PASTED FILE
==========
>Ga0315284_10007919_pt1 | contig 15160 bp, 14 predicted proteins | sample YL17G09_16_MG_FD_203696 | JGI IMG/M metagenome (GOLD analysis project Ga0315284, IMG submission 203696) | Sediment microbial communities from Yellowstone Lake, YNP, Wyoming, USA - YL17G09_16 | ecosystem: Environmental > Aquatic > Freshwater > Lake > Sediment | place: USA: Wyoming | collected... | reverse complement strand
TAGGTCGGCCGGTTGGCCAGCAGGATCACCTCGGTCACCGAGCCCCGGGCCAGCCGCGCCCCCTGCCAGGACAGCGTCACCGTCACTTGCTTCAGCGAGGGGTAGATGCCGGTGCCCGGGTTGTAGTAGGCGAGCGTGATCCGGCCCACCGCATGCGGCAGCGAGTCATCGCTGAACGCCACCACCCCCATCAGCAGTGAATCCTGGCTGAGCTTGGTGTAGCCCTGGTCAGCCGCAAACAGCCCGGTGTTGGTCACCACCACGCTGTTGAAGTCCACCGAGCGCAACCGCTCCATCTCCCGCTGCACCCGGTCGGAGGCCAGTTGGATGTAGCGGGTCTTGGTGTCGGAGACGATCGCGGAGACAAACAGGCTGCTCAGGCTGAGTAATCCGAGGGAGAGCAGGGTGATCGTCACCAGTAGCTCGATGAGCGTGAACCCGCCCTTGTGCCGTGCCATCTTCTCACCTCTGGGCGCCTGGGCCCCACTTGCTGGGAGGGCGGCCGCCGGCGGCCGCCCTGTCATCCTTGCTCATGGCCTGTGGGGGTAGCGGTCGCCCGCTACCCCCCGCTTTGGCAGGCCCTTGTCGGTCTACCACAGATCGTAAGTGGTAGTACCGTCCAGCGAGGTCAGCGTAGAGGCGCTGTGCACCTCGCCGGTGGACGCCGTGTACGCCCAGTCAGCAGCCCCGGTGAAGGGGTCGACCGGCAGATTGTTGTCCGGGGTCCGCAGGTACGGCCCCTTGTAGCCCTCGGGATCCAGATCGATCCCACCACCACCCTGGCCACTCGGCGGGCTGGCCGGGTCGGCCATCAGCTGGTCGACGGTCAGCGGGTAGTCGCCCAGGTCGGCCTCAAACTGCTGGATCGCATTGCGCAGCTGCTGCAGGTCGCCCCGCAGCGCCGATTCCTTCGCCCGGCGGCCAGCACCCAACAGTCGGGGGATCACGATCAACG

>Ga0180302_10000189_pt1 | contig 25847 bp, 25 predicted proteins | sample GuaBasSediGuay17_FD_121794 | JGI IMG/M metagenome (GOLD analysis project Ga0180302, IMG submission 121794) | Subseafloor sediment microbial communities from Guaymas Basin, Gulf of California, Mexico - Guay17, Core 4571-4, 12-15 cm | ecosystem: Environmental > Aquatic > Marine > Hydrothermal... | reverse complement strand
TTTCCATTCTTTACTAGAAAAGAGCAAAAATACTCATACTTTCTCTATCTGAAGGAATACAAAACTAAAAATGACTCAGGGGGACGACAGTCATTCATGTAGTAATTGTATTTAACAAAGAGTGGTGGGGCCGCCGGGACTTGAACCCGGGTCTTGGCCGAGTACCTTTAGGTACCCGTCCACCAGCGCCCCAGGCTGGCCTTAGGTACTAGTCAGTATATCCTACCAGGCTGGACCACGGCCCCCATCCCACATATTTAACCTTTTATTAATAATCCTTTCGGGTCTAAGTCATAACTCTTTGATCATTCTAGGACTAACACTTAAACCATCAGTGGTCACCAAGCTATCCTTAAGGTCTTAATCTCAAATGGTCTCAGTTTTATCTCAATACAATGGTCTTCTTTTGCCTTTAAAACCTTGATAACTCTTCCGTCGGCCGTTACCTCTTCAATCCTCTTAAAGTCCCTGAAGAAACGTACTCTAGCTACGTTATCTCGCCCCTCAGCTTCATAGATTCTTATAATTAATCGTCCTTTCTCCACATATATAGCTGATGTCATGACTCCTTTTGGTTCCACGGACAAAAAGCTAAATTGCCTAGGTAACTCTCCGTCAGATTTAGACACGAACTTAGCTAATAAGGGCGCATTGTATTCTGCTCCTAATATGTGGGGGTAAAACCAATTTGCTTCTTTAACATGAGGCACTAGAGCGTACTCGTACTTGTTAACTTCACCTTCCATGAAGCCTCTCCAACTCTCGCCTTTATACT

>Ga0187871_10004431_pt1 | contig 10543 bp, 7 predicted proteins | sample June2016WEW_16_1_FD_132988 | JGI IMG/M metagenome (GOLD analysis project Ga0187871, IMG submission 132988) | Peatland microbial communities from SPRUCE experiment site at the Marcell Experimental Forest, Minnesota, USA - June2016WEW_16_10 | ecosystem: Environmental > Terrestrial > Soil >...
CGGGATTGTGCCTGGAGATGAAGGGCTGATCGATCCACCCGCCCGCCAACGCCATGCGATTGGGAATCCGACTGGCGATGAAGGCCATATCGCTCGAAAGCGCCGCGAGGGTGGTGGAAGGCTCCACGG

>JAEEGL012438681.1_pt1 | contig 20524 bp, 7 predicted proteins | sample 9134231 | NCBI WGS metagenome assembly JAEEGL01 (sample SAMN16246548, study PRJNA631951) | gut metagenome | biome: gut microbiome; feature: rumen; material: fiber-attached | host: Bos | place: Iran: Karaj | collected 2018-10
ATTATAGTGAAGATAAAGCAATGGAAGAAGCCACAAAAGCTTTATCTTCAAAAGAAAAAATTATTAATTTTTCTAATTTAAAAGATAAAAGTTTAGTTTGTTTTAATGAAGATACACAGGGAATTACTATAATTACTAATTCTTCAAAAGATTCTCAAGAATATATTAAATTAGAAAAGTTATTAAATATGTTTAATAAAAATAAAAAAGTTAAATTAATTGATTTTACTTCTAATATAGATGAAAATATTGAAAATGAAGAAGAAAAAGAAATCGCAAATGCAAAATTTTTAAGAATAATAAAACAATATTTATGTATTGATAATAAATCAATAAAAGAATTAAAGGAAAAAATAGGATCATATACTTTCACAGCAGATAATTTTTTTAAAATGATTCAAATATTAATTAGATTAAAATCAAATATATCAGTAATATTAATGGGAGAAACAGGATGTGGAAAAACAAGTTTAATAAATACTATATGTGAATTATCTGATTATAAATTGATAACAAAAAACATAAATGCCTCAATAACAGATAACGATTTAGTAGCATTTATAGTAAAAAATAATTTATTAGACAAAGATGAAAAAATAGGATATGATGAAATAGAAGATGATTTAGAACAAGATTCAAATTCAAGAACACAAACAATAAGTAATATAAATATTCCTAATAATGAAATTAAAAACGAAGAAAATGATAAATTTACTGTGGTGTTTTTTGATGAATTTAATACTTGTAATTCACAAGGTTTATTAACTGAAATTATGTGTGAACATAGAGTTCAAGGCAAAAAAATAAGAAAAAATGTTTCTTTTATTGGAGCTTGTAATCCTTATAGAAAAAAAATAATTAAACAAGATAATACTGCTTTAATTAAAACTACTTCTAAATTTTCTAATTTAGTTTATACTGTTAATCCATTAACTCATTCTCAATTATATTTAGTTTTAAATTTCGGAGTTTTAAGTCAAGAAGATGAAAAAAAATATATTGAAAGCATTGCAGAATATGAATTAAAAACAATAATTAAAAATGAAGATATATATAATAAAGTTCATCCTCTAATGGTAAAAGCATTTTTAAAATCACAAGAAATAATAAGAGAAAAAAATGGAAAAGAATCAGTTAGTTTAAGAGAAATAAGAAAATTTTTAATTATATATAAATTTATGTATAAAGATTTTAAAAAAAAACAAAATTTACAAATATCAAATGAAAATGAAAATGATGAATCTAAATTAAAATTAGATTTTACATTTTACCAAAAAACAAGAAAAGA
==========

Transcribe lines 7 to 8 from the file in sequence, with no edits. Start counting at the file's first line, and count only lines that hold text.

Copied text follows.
>JAEEGL012438681.1_pt1 | contig 20524 bp, 7 predicted proteins | sample 9134231 | NCBI WGS metagenome assembly JAEEGL01 (sample SAMN16246548, study PRJNA631951) | gut metagenome | biome: gut microbiome; feature: rumen; material: fiber-attached | host: Bos | place: Iran: Karaj | collected 2018-10
ATTATAGTGAAGATAAAGCAATGGAAGAAGCCACAAAAGCTTTATCTTCAAAAGAAAAAATTATTAATTTTTCTAATTTAAAAGATAAAAGTTTAGTTTGTTTTAATGAAGATACACAGGGAATTACTATAATTACTAATTCTTCAAAAGATTCTCAAGAATATATTAAATTAGAAAAGTTATTAAATATGTTTAATAAAAATAAAAAAGTTAAATTAATTGATTTTACTTCTAATATAGATGAAAATATTGAAAATGAAGAAGAAAAAGAAATCGCAAATGCAAAATTTTTAAGAATAATAAAACAATATTTATGTATTGATAATAAATCAATAAAAGAATTAAAGGAAAAAATAGGATCATATACTTTCACAGCAGATAATTTTTTTAAAATGATTCAAATATTAATTAGATTAAAATCAAATATATCAGTAATATTAATGGGAGAAACAGGATGTGGAAAAACAAGTTTAATAAATACTATATGTGAATTATCTGATTATAAATTGATAACAAAAAACATAAATGCCTCAATAACAGATAACGATTTAGTAGCATTTATAGTAAAAAATAATTTATTAGACAAAGATGAAAAAATAGGATATGATGAAATAGAAGATGATTTAGAACAAGATTCAAATTCAAGAACACAAACAATAAGTAATATAAATATTCCTAATAATGAAATTAAAAACGAAGAAAATGATAAATTTACTGTGGTGTTTTTTGATGAATTTAATACTTGTAATTCACAAGGTTTATTAACTGAAATTATGTGTGAACATAGAGTTCAAGGCAAAAAAATAAGAAAAAATGTTTCTTTTATTGGAGCTTGTAATCCTTATAGAAAAAAAATAATTAAACAAGATAATACTGCTTTAATTAAAACTACTTCTAAATTTTCTAATTTAGTTTATACTGTTAATCCATTAACTCATTCTCAATTATATTTAGTTTTAAATTTCGGAGTTTTAAGTCAAGAAGATGAAAAAAAATATATTGAAAGCATTGCAGAATATGAATTAAAAACAATAATTAAAAATGAAGATATATATAATAAAGTTCATCCTCTAATGGTAAAAGCATTTTTAAAATCACAAGAAATAATAAGAGAAAAAAATGGAAAAGAATCAGTTAGTTTAAGAGAAATAAGAAAATTTTTAATTATATATAAATTTATGTATAAAGATTTTAAAAAAAAACAAAATTTACAAATATCAAATGAAAATGAAAATGATGAATCTAAATTAAAATTAGATTTTACATTTTACCAAAAAACAAGAAAAGA